Milton was born into a well-to-do family of scriveners and property dealers. He went to St Paul's School (yards from his home) and then Cambridge (a bit further). He was extremely studious: a kind of Stephen Fry of his generation. He had a number of close male friends and rumours of his being a sodomite pursued him through his life. He wrote a little and studied a lot. The government suspended the rule that all publications must be licensed (cleared through the censors) and an explosion of pamphleteering began similar to the blogospheric explosion of our times. Milton was just another pamphleteer until he achieved notoriety with his views on Divorce (he believed an unhappy marriage was grounds for divorce). This might have been linked to his own first marriage: a wife many years younger than himself who went home after a month although she later returned and bore him at least four children.
He weighed in on the republican side during the English Civil War, later becoming a civil servant with the new Commonwealth government. This made him persona non grata during the Restoration: he had to go into hiding for a while. Meantime he was losing his eyesight.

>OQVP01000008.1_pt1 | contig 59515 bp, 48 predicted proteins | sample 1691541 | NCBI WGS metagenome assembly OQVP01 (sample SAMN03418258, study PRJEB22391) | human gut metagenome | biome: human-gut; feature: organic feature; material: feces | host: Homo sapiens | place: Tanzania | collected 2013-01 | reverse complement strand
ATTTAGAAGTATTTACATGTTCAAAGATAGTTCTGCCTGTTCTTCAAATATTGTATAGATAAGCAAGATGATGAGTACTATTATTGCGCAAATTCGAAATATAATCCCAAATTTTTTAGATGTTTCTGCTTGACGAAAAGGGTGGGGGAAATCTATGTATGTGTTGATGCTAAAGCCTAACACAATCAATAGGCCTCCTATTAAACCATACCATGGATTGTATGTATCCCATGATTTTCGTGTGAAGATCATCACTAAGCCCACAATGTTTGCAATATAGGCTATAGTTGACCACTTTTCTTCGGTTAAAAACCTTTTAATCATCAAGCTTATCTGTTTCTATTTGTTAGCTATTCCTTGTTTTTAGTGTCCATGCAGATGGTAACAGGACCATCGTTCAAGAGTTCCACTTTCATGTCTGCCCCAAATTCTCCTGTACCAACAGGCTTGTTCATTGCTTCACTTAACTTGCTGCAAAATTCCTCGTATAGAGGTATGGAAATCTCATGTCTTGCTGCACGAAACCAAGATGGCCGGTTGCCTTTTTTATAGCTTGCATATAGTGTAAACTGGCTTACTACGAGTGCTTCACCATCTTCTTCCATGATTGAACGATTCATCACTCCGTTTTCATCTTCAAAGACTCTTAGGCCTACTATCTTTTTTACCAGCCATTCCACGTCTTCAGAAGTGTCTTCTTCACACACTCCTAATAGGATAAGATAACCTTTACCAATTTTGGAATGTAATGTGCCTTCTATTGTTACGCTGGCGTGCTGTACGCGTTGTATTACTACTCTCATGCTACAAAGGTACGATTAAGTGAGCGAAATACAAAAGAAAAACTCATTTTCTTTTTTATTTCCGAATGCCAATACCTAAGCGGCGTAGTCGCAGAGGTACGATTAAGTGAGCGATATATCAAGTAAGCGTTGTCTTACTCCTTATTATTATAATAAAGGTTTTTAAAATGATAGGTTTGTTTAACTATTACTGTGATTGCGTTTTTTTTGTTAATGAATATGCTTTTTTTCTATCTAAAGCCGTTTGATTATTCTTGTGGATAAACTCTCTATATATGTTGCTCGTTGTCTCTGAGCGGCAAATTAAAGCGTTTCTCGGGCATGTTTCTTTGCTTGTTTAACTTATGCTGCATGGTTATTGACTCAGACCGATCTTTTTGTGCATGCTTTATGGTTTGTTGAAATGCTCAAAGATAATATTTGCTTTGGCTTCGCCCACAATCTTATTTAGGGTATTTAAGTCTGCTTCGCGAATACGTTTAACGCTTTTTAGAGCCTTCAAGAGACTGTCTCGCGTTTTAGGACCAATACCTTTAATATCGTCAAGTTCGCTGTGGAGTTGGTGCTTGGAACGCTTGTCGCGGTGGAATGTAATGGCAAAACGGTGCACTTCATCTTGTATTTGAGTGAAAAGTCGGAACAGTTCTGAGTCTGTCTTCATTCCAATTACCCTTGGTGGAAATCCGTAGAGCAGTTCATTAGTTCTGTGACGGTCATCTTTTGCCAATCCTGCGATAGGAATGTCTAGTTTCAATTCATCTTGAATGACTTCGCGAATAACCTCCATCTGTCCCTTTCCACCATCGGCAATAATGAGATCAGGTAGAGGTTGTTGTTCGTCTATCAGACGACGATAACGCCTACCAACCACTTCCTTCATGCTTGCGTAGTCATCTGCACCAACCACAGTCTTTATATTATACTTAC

Blind and unemployed; becoming poor under the Stuarts; he wrote Paradise Lost. This was immediately recognised as a classic; an MP burst into the Commons wielding it and talking about the most marvellous poem ever. Later he wrote Paradise Regained and Samson Agonistes ("Eyeless in Gaza") before becoming gout ridden and dying.
- Samson Agonistes is effectively a poem in praise of terrorism; by pulling down the temple on himself Samson is the classical equivalent of a suicide bomber.
- A Civil War rumour: that "Royalist soldiers arrived in a [Somerset] village and demanded the services of a woman. In fear, the villagers handed over a particular woman who was 'given to them all'. In the morning, the woman was ostracised by the village." (p156) Shades of the disgraceful hosts in both Sodom (Genesis) and Gilead (Judges 19).
A slow moving biography. Sadly, the most interesting bits where when she described what happened to other people during the Civil War.
August 2010; 401 pages